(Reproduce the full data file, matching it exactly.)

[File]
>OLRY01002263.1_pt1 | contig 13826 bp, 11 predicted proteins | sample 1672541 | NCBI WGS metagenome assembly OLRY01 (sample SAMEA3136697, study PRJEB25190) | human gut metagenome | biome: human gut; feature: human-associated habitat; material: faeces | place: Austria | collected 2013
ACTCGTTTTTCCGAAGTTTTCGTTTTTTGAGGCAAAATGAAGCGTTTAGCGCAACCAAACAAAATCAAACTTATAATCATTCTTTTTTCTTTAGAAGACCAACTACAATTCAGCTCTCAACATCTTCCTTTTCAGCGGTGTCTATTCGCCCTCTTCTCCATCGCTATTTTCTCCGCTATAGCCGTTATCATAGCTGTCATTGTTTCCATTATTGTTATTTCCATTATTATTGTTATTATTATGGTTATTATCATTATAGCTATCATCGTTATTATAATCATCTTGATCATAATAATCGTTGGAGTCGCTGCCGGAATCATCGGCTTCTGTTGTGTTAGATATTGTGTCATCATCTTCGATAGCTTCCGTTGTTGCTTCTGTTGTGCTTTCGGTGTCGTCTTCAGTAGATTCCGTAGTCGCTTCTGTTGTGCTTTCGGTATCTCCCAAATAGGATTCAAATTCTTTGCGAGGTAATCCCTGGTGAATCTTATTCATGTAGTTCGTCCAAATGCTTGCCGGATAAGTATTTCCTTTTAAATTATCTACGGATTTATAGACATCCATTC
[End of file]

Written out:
>OLRY01002263.1_pt1 | contig 13826 bp, 11 predicted proteins | sample 1672541 | NCBI WGS metagenome assembly OLRY01 (sample SAMEA3136697, study PRJEB25190) | human gut metagenome | biome: human gut; feature: human-associated habitat; material: faeces | place: Austria | collected 2013
ACTCGTTTTTCCGAAGTTTTCGTTTTTTGAGGCAAAATGAAGCGTTTAGCGCAACCAAACAAAATCAAACTTATAATCATTCTTTTTTCTTTAGAAGACCAACTACAATTCAGCTCTCAACATCTTCCTTTTCAGCGGTGTCTATTCGCCCTCTTCTCCATCGCTATTTTCTCCGCTATAGCCGTTATCATAGCTGTCATTGTTTCCATTATTGTTATTTCCATTATTATTGTTATTATTATGGTTATTATCATTATAGCTATCATCGTTATTATAATCATCTTGATCATAATAATCGTTGGAGTCGCTGCCGGAATCATCGGCTTCTGTTGTGTTAGATATTGTGTCATCATCTTCGATAGCTTCCGTTGTTGCTTCTGTTGTGCTTTCGGTGTCGTCTTCAGTAGATTCCGTAGTCGCTTCTGTTGTGCTTTCGGTATCTCCCAAATAGGATTCAAATTCTTTGCGAGGTAATCCCTGGTGAATCTTATTCATGTAGTTCGTCCAAATGCTTGCCGGATAAGTATTTCCTTTTAAATTATCTACGGATTTATAGACATCCATTC